Memory Weakening – Know Their Ability Level

Memory Impairment ActivitesMemory impairment due to Dementia, whether Alzheimer’s, Vascular, Parkinson, Brain Injury or other cause make daily tasks more difficult.  Memory loss in aging seniors usually coexists with other cognitive losses such as reasoning, planning, sequencing – basic thinking and behavior.  It usually occurs in stages when it is due to Alzheimer’s disease.  Memory loss begins with some language skills – remembering a name or a thing, not recalling information very recently given and over years (or in some cases sooner) impairment occurs in other parts of the brain so that even lifelong knowledge is out of reach – such as recognizing a spouse or adult son or daughter.  Therefore, when planning activities with someone who has memory impairment, it is important to assess what they can still do and participate in and what they cannot.  For instance, they may not be able to recall the words of a song but they can still enjoy the music and maybe even dance. Routine is very important to the person with Memory loss as well as their caregivers — familial or hired.

Types of Activities to Consider

When considering the types of activities to engage in, begin with what the person knows, recognizes and enjoys. For instance, if they always enjoyed gardening, then a modified type of gardening may be the way to start. If balance is an issue or getting up from the ground, then it is prudent to do “table gardening”. The internet and gardening stores will have many ideas on how to create a table garden.

Take into account what your loved one did for a living. If they were working with numbers, and still can to any degree, then games with numbers may be enjoyable. If they always liked animals, then visiting a pet store or dog walk is a good possibility of how to spend time together. Key in on what their interests and hobbies were and are and use that as your guide to new, modified activities. The activity’s purpose is to bring pleasure, enjoyment and be stimulating to the person. Other goals and by-products include encouraging of self-expression, creativity, bring back some joyful memories, create and establish a connection with others, decrease stress, anxiety or frustration by engaging them with others around an enjoyable task. The objective is to foster a meaningful interaction, rather than just pass the time. Remember: safety first, so some things may need to be modified to meet their ability level. Also, since Alzheimer’s affects behavior and even our senses, what was once enjoyable, may not be overwhelming or uninteresting. Trial and error is in order to find the best fit of activity to the person.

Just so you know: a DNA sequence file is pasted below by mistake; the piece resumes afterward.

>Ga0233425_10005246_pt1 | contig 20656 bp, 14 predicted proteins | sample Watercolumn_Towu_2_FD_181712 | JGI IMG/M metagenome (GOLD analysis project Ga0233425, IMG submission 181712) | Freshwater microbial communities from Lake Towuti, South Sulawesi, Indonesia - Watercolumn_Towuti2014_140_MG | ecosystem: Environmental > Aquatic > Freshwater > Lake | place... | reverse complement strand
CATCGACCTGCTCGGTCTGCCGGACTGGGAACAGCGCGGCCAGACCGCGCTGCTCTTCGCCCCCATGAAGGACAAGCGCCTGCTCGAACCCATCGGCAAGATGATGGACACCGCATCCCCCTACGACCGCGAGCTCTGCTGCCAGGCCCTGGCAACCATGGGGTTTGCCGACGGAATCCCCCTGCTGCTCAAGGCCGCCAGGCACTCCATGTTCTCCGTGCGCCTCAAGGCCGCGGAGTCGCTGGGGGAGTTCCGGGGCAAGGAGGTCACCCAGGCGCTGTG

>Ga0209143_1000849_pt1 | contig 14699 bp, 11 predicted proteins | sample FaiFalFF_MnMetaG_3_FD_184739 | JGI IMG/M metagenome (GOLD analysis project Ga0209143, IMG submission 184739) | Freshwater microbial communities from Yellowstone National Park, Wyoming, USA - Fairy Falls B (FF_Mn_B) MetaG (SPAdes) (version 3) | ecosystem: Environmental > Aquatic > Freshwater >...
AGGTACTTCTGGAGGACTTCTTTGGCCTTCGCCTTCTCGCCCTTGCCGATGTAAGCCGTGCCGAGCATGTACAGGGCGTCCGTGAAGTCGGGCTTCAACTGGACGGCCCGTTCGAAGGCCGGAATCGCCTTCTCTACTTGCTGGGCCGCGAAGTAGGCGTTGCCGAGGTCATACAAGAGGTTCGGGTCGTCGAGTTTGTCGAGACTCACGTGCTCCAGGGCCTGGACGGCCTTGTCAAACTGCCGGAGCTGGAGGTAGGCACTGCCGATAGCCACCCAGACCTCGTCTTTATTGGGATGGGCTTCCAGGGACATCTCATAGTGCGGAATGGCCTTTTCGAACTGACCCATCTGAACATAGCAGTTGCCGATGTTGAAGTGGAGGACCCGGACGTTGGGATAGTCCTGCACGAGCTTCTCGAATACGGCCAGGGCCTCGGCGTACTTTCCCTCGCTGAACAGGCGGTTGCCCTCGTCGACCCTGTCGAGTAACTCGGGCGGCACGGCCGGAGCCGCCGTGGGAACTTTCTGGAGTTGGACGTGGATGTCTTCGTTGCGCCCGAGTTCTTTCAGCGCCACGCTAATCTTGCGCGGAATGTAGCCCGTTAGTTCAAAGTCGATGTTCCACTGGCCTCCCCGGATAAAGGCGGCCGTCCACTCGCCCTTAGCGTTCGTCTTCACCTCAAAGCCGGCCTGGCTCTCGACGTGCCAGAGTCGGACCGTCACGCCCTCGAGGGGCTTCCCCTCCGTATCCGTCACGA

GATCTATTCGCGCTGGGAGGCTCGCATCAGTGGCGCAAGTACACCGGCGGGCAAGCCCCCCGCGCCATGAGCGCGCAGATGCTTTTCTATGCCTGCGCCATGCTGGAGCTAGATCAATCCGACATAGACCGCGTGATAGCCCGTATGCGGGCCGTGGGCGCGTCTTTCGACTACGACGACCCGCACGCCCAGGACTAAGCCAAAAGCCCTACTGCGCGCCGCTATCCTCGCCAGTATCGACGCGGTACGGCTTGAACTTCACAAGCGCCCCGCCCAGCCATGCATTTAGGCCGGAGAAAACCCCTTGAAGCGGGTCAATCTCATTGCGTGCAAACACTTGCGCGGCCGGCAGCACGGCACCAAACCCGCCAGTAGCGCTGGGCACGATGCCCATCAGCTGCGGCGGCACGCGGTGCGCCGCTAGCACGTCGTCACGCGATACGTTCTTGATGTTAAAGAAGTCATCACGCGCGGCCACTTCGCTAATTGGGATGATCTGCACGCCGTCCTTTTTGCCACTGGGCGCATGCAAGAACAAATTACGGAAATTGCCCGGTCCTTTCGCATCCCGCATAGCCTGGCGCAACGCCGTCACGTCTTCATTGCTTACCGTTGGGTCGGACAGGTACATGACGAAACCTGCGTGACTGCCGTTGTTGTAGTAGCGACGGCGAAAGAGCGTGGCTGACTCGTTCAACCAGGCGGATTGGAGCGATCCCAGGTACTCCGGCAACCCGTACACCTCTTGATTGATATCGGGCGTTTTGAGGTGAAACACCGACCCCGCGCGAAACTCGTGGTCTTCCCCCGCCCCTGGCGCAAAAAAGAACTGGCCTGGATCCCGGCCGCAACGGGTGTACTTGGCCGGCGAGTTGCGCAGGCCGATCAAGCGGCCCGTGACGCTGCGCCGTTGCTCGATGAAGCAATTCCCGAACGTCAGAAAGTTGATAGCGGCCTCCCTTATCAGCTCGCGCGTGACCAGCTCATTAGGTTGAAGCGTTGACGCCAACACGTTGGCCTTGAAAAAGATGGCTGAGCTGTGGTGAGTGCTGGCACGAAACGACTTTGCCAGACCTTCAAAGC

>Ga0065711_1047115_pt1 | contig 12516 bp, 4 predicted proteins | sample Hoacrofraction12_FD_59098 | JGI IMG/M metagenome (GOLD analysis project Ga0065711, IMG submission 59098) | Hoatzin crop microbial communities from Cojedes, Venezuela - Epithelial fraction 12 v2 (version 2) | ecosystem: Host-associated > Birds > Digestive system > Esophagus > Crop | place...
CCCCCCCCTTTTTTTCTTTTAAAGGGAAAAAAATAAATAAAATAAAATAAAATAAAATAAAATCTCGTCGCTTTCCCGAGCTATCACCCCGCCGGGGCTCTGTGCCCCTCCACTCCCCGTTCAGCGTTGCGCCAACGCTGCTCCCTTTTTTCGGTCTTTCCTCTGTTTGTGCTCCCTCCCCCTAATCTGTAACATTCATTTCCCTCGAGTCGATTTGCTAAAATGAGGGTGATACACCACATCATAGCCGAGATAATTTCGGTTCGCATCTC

Suggestions for Things to Do Together

Whether at a Day Care Center, or at home, there are still many things to try and to engage in. Be sensitive to the person’s ability, agitation level, need to get up and walk around and even the time of day. Most folks are better in the mid-morning or early afternoon.  For “Sundowners” you’ll like want to create a quieter environment for winding down from the day. Be aware of the temperature in the room and whether the person is hungry, thirsty or needs to use the restroom.

Music is nearly always a winner. Choosing the right type of music is the challenge. Best when it is uplifting.

Dancing, even when seated is a good way to exercise too.

Singing is also a favorite. Singing is controlled in a different part of the brain than speech. Don’t get caught up on whether all the words are right or not.

Arts & Crafts – large size puzzles, painting, maybe knitting are fun, if the person enjoys crafts.  A crafts store will have lots of ideas – just keep patterns simple and tools safe.

Organize the office, drawers, cabinets, closets – especially if the person took pleasure in organization.

Folding clothes, towels, sheets are a good task to do together as it is functional and repetitive.

So too is cleaning – sweeping, wiping a counter, putting things away, emptying the dishwasher – all give the person a sense of accomplishment.

Gardening or being out in nature – walking in a park or along the beach.

Read together – either books, magazine articles or the newspaper – just keep it to their level.

Review family photo albums and videos.

Watch a television program together.

Cooking or baking together.

Whatever you and your loved one come up with.

Memory Impairment Day Care Centers are a great place to visit to see what their daily schedules look like in terms of activities, games and tasks. You can also get a better idea of the props they use. Start out with just a couple of activities – one a day to see what is enjoyed and what is not. If your spouse, elderly parent or other family member resists or avoids the activity, take a break or drop it completely. Perhaps they have an idea which “could make the activity better”.

It is the journey, not the destination. Activities you can share are meant to do just that, spend time in a meaningful way together, not necessarily completing the task and certainly not to perfection.  A puzzle does not have to be completed. A room does not have to be straightened out in one day. Care sharing is many things. Whether you do it all yourself (which will catch up with any familial caregiver), enroll your loved one in a Day Care program, hire a caregiver or a combination, caring for another adult who has cognitive impairment and memory loss is a full time endeavor and is best when shared.

For the Caregivers, taking care of yourself, physically and emotionally is very important, as well as keeping your own memory sharp.